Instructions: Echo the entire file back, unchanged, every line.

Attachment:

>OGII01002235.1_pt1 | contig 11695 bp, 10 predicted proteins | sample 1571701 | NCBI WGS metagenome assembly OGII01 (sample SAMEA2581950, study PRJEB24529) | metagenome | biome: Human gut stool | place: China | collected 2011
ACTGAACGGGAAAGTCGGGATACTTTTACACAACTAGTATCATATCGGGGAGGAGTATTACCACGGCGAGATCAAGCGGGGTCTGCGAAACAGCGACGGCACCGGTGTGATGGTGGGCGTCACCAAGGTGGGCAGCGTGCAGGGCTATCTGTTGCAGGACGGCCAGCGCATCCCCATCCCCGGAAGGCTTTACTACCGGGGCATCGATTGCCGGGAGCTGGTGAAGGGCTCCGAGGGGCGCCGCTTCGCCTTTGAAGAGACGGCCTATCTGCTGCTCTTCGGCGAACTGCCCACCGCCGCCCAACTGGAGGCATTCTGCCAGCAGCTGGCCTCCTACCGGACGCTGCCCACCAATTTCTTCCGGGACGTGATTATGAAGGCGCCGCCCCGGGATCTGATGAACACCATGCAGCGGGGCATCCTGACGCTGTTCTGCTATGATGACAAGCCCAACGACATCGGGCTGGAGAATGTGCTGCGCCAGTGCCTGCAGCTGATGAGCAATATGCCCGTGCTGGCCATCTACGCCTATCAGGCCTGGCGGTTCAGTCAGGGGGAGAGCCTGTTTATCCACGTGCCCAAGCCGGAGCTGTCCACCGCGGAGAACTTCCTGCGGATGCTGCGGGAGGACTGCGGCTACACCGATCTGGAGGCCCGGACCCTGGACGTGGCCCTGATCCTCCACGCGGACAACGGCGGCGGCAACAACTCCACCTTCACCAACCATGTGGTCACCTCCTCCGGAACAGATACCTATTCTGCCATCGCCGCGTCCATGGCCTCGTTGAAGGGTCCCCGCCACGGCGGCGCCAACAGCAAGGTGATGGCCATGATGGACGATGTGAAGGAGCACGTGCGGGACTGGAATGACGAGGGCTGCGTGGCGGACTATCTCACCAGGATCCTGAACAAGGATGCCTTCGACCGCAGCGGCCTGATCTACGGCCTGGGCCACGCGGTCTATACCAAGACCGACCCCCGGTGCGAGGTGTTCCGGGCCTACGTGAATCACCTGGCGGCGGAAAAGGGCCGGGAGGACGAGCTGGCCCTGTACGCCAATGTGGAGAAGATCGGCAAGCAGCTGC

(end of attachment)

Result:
>OGII01002235.1_pt1 | contig 11695 bp, 10 predicted proteins | sample 1571701 | NCBI WGS metagenome assembly OGII01 (sample SAMEA2581950, study PRJEB24529) | metagenome | biome: Human gut stool | place: China | collected 2011
ACTGAACGGGAAAGTCGGGATACTTTTACACAACTAGTATCATATCGGGGAGGAGTATTACCACGGCGAGATCAAGCGGGGTCTGCGAAACAGCGACGGCACCGGTGTGATGGTGGGCGTCACCAAGGTGGGCAGCGTGCAGGGCTATCTGTTGCAGGACGGCCAGCGCATCCCCATCCCCGGAAGGCTTTACTACCGGGGCATCGATTGCCGGGAGCTGGTGAAGGGCTCCGAGGGGCGCCGCTTCGCCTTTGAAGAGACGGCCTATCTGCTGCTCTTCGGCGAACTGCCCACCGCCGCCCAACTGGAGGCATTCTGCCAGCAGCTGGCCTCCTACCGGACGCTGCCCACCAATTTCTTCCGGGACGTGATTATGAAGGCGCCGCCCCGGGATCTGATGAACACCATGCAGCGGGGCATCCTGACGCTGTTCTGCTATGATGACAAGCCCAACGACATCGGGCTGGAGAATGTGCTGCGCCAGTGCCTGCAGCTGATGAGCAATATGCCCGTGCTGGCCATCTACGCCTATCAGGCCTGGCGGTTCAGTCAGGGGGAGAGCCTGTTTATCCACGTGCCCAAGCCGGAGCTGTCCACCGCGGAGAACTTCCTGCGGATGCTGCGGGAGGACTGCGGCTACACCGATCTGGAGGCCCGGACCCTGGACGTGGCCCTGATCCTCCACGCGGACAACGGCGGCGGCAACAACTCCACCTTCACCAACCATGTGGTCACCTCCTCCGGAACAGATACCTATTCTGCCATCGCCGCGTCCATGGCCTCGTTGAAGGGTCCCCGCCACGGCGGCGCCAACAGCAAGGTGATGGCCATGATGGACGATGTGAAGGAGCACGTGCGGGACTGGAATGACGAGGGCTGCGTGGCGGACTATCTCACCAGGATCCTGAACAAGGATGCCTTCGACCGCAGCGGCCTGATCTACGGCCTGGGCCACGCGGTCTATACCAAGACCGACCCCCGGTGCGAGGTGTTCCGGGCCTACGTGAATCACCTGGCGGCGGAAAAGGGCCGGGAGGACGAGCTGGCCCTGTACGCCAATGTGGAGAAGATCGGCAAGCAGCTGC